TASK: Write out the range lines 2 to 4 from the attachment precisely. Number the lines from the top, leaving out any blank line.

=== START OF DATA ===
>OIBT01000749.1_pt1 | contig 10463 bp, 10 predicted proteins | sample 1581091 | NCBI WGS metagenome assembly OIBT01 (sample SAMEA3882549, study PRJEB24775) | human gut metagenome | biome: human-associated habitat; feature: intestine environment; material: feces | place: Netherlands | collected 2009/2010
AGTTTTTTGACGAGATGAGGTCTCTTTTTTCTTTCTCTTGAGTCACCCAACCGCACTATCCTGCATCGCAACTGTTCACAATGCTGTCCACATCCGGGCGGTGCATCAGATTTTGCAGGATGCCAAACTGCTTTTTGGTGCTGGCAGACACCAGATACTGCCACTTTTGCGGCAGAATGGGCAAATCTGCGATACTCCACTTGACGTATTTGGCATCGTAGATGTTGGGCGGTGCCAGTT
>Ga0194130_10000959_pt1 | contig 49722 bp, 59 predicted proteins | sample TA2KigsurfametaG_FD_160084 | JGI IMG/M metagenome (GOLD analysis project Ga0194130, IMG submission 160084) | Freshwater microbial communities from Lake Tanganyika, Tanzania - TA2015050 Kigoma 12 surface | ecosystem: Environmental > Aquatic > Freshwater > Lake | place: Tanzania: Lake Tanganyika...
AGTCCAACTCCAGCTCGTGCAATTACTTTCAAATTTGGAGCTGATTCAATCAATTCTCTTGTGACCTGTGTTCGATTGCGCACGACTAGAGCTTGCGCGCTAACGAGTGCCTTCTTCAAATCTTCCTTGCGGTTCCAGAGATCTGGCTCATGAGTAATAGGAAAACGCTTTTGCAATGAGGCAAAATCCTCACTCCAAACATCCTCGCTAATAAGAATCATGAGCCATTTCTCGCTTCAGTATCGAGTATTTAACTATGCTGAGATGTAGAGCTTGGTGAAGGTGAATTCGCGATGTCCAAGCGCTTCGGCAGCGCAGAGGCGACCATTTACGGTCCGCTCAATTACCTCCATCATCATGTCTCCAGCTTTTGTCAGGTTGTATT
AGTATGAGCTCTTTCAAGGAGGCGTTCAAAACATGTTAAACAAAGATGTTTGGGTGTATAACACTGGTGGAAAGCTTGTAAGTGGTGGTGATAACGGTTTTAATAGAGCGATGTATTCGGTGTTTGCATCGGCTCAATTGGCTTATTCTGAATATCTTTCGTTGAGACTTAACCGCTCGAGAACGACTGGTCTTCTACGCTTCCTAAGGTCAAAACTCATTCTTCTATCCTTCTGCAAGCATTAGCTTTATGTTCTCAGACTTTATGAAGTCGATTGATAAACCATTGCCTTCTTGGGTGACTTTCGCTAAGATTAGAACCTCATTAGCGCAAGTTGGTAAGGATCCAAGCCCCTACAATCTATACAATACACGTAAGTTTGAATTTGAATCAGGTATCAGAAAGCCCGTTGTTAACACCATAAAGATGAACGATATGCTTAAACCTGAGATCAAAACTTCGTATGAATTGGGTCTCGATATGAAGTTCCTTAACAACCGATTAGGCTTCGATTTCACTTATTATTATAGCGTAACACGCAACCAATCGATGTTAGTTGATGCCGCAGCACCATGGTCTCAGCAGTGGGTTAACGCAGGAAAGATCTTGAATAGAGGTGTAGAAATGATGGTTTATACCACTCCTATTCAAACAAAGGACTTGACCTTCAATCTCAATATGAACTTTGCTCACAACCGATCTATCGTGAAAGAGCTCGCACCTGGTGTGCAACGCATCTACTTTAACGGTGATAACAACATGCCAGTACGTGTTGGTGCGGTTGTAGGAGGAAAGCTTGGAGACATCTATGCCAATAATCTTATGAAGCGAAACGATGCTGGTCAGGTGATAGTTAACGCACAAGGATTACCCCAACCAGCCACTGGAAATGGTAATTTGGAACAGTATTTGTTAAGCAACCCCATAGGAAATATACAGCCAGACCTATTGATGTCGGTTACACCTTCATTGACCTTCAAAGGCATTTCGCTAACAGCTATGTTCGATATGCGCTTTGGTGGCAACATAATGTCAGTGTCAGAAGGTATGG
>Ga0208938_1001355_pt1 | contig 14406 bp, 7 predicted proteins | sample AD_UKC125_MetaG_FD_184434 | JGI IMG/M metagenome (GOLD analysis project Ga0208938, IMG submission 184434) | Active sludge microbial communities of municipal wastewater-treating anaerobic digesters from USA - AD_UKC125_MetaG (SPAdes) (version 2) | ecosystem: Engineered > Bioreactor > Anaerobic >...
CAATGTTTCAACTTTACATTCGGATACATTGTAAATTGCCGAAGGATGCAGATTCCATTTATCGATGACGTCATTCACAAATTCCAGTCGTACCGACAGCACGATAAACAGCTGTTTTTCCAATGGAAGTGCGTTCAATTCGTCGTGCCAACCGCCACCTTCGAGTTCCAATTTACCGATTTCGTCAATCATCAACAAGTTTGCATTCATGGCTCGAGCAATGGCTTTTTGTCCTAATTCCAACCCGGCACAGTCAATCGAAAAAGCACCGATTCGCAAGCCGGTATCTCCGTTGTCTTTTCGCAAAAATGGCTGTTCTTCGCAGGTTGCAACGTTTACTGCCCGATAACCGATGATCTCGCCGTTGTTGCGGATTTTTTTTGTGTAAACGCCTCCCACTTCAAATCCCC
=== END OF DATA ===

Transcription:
AGTTTTTTGACGAGATGAGGTCTCTTTTTTCTTTCTCTTGAGTCACCCAACCGCACTATCCTGCATCGCAACTGTTCACAATGCTGTCCACATCCGGGCGGTGCATCAGATTTTGCAGGATGCCAAACTGCTTTTTGGTGCTGGCAGACACCAGATACTGCCACTTTTGCGGCAGAATGGGCAAATCTGCGATACTCCACTTGACGTATTTGGCATCGTAGATGTTGGGCGGTGCCAGTT
>Ga0194130_10000959_pt1 | contig 49722 bp, 59 predicted proteins | sample TA2KigsurfametaG_FD_160084 | JGI IMG/M metagenome (GOLD analysis project Ga0194130, IMG submission 160084) | Freshwater microbial communities from Lake Tanganyika, Tanzania - TA2015050 Kigoma 12 surface | ecosystem: Environmental > Aquatic > Freshwater > Lake | place: Tanzania: Lake Tanganyika...
AGTCCAACTCCAGCTCGTGCAATTACTTTCAAATTTGGAGCTGATTCAATCAATTCTCTTGTGACCTGTGTTCGATTGCGCACGACTAGAGCTTGCGCGCTAACGAGTGCCTTCTTCAAATCTTCCTTGCGGTTCCAGAGATCTGGCTCATGAGTAATAGGAAAACGCTTTTGCAATGAGGCAAAATCCTCACTCCAAACATCCTCGCTAATAAGAATCATGAGCCATTTCTCGCTTCAGTATCGAGTATTTAACTATGCTGAGATGTAGAGCTTGGTGAAGGTGAATTCGCGATGTCCAAGCGCTTCGGCAGCGCAGAGGCGACCATTTACGGTCCGCTCAATTACCTCCATCATCATGTCTCCAGCTTTTGTCAGGTTGTATT